© Reuters / Ben Nelms
Chronic and heavy marijuana use causes the brain's gray matter literally to become smaller. However, the white matter compensates for the damage by increased neuron connectivity, US researchers recently discovered.

The team of scientists claims it is the first to comprehensively describe the puzzling changes in human brain's structure and function, associated with the cannabis use, which "remains equivocal."

Overall the IQ suffers along with the orbitofrontal cortex (OFC), a part of the brain whose volume decreases - and medics notice that its damage often leads to disinhibited behavior. That is, poor social interaction, excessive swearing and hypersexuality.

To obtain such abnormalities on a detectable level, as participants demonstrated on average, one has to consume the drug about three times per day. But the term 'chronic user' is applied to usage of at least four times per week.

Another effect of a long-term marijuana use revealed in the tests is a boost of connectivity in white matter, which is responsible for transmission of signals, thus affecting how the brain functions. However, this process gradually slows down after six to eight years of continual use.

That it is the reason behind the fact that such frequent users "seem to be doing just fine," Francesca Filbey, associate professor at the University of Texas at Dallas, said.

According to the study, gray matter could be much more vulnerable than white matter to the effects of delta-9-tetrahydrocannabinol (THC). This is the main psychoactive ingredient in the plant of cannabis, which binds to cannabinoid receptors, abundant in the brain.
© Image from the study published in PNAS on Nov. 10
Group comparison of the gray matter volume demonstrates significant reduction in bilateral orbitofrontal gyri in marijuana users
Now, the neuroscientists are set to determine whether the brain changes revealed are subject to the frequency of marijuana use, to giving it up completely, and if they could be a direct result or just a predisposing factor.

Their study, 'Long-term effects of marijuana use on the brain', was published Monday in Proceedings of the National Academy of Sciences (PNAS) journal.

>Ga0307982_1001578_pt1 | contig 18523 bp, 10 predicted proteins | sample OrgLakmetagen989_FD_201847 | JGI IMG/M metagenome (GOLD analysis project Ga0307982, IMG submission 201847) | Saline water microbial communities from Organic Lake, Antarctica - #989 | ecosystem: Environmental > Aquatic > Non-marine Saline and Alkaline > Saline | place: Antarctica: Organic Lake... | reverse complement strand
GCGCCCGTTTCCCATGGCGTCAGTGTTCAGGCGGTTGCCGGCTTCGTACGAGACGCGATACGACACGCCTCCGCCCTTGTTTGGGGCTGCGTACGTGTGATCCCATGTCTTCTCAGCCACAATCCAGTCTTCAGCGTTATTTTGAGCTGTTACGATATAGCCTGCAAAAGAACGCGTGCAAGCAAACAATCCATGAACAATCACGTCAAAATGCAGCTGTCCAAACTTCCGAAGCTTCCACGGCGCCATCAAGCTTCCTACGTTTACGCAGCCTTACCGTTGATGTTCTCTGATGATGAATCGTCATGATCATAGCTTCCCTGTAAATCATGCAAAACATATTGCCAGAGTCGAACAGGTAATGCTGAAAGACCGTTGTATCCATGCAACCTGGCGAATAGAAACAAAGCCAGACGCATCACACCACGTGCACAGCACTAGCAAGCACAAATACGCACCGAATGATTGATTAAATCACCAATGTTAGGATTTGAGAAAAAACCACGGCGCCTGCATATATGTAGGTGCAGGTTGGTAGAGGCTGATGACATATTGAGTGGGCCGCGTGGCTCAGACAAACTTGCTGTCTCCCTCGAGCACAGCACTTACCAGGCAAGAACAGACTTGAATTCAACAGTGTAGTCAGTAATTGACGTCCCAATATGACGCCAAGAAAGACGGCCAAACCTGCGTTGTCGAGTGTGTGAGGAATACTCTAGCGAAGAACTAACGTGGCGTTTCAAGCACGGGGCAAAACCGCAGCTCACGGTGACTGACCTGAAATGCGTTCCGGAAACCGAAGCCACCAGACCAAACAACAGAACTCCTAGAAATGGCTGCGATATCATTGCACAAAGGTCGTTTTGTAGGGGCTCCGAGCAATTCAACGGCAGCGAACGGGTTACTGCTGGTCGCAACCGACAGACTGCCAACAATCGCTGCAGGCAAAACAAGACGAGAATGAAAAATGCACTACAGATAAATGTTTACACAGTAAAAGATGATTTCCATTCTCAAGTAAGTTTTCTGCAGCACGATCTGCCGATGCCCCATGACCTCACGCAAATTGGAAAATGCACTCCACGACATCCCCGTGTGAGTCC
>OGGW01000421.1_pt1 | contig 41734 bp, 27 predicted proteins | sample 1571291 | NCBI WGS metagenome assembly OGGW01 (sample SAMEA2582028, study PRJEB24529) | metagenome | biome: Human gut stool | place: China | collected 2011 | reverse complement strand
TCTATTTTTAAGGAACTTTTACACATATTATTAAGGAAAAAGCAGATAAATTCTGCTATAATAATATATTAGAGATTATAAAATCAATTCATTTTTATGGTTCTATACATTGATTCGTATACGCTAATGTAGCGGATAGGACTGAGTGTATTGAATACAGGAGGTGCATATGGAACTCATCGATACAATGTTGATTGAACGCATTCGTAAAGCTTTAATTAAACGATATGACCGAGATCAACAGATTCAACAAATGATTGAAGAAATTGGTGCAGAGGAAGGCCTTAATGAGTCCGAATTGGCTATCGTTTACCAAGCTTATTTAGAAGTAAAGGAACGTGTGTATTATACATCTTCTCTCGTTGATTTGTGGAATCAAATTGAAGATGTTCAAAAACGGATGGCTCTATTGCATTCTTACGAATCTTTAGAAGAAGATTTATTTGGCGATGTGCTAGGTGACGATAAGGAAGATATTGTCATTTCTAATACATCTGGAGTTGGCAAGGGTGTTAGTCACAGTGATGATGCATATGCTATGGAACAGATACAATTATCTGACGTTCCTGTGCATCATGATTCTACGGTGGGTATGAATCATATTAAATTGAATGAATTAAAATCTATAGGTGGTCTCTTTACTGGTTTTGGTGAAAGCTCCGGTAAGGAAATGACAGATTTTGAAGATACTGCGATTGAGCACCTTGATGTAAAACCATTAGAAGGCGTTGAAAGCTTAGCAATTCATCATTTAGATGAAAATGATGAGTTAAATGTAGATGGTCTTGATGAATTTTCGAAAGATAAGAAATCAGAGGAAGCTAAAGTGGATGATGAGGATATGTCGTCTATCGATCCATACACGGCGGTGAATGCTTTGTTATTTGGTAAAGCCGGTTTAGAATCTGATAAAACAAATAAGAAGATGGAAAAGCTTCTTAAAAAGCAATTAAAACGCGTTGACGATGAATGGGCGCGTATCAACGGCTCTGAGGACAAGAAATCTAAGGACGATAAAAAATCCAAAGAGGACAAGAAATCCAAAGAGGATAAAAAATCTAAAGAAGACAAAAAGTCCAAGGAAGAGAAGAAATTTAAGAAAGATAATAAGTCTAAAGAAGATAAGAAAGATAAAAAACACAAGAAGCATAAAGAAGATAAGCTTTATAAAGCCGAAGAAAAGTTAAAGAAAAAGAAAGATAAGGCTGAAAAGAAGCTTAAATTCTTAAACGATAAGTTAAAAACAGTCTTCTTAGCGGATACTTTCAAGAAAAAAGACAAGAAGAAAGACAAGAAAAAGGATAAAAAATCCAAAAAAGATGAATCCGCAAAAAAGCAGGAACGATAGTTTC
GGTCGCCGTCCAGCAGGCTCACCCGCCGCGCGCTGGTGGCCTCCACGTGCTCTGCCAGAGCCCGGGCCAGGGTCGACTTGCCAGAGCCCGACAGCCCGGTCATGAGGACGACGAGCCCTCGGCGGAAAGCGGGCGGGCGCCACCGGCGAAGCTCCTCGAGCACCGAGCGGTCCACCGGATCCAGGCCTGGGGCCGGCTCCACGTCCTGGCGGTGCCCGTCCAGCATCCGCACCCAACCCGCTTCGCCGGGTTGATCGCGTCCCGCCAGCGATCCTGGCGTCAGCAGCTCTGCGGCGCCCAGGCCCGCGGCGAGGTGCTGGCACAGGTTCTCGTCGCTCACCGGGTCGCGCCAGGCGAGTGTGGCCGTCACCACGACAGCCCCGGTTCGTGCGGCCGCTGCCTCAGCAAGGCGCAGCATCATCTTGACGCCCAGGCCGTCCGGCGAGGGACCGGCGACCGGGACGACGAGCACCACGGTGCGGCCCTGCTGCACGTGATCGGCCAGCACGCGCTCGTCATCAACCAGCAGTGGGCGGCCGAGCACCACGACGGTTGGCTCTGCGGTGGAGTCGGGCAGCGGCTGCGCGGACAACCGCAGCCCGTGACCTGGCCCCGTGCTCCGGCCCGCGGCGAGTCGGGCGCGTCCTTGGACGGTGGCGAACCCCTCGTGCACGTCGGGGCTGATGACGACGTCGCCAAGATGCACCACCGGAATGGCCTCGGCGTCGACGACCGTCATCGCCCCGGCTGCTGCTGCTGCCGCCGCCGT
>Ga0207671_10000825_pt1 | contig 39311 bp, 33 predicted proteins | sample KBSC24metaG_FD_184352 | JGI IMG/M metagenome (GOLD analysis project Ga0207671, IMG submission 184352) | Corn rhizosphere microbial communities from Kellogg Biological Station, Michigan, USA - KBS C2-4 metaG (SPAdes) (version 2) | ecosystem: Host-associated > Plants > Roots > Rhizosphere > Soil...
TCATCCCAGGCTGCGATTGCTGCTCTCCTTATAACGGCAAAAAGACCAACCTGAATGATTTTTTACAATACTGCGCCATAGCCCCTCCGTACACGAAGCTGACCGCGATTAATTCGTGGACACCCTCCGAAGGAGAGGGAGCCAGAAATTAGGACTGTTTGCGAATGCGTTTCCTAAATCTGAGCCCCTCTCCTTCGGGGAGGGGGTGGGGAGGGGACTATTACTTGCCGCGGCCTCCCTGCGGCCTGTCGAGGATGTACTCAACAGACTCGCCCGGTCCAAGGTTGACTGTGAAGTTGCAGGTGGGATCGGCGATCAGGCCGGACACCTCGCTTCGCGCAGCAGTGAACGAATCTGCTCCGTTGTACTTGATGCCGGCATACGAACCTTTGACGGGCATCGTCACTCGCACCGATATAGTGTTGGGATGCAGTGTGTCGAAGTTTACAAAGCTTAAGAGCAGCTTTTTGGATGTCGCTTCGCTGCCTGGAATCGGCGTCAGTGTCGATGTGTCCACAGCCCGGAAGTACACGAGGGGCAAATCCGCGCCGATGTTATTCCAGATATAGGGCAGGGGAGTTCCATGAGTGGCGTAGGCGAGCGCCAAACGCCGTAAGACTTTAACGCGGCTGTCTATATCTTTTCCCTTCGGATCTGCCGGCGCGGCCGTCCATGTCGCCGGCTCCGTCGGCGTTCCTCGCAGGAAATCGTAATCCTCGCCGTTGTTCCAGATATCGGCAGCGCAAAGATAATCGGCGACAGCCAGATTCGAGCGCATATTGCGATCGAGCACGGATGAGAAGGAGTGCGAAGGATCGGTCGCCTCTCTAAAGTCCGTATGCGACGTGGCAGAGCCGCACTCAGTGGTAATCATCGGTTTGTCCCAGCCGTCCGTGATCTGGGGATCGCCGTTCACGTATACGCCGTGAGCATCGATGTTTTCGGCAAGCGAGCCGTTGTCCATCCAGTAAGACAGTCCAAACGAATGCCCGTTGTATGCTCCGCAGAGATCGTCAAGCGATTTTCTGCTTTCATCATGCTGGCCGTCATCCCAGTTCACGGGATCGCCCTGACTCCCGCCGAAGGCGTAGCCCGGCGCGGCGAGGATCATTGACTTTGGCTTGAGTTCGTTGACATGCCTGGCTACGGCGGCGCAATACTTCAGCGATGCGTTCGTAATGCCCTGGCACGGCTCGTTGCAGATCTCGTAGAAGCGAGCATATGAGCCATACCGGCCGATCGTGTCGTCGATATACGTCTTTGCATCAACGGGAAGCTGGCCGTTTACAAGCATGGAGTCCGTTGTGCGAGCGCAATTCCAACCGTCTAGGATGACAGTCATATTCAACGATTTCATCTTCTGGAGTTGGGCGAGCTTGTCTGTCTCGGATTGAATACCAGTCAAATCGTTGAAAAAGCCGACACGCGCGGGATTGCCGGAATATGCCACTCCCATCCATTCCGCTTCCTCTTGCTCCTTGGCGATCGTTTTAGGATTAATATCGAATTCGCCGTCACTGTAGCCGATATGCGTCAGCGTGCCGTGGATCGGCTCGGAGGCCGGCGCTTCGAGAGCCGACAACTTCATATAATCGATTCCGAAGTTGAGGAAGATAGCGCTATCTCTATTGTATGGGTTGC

The research team got multiple magnetic resonance images (MRIs) of 48 adult marijuana users and 62 non-users aged 20-36. The researchers also controlled gender, age and ethnicity, as well as tobacco and alcohol use.

"What's unique about this work is that it combines three different MRI techniques to evaluate different brain characteristics," Sina Aslan, another author of the study, revealed.

"The results suggest increases in connectivity, both structural and functional that may be compensating for gray matter losses. Eventually, however, the structural connectivity or 'wiring' of the brain starts degrading with prolonged marijuana use," she added.

No relationship between moderate cannabis use and IQ for teenagers - UK study

Recent and extensive research carried out in the UK, has shown no connection between occasional adolescent marijuana use and teenagers' poorer educational performance.

The long-term study, which has been following the health of children born in the early 1990s, argues that other previous findings - suggesting lower IQ in cannabis users - may have resulted from social habits and lifestyle typically associated with pot abuse, rather than marijuana itself.

"It's hard to know what causes what - do kids do badly at school because they are smoking weed, or do they smoke weed because they're doing badly? This study suggests it is not as simple as saying cannabis is the problem," said Claire Mokrysz of University College London.

However, the study warned that heavier cannabis use by teenagers may lead to "slightly poorer" exam performance.

Another study, also carried out in Britain, has shown the bright side of the matter, saying cannabis could be used to prevent cancer spreading. According to scientists, marijuana's main psychoactive ingredient - THC, could be useful for shrinking tumors.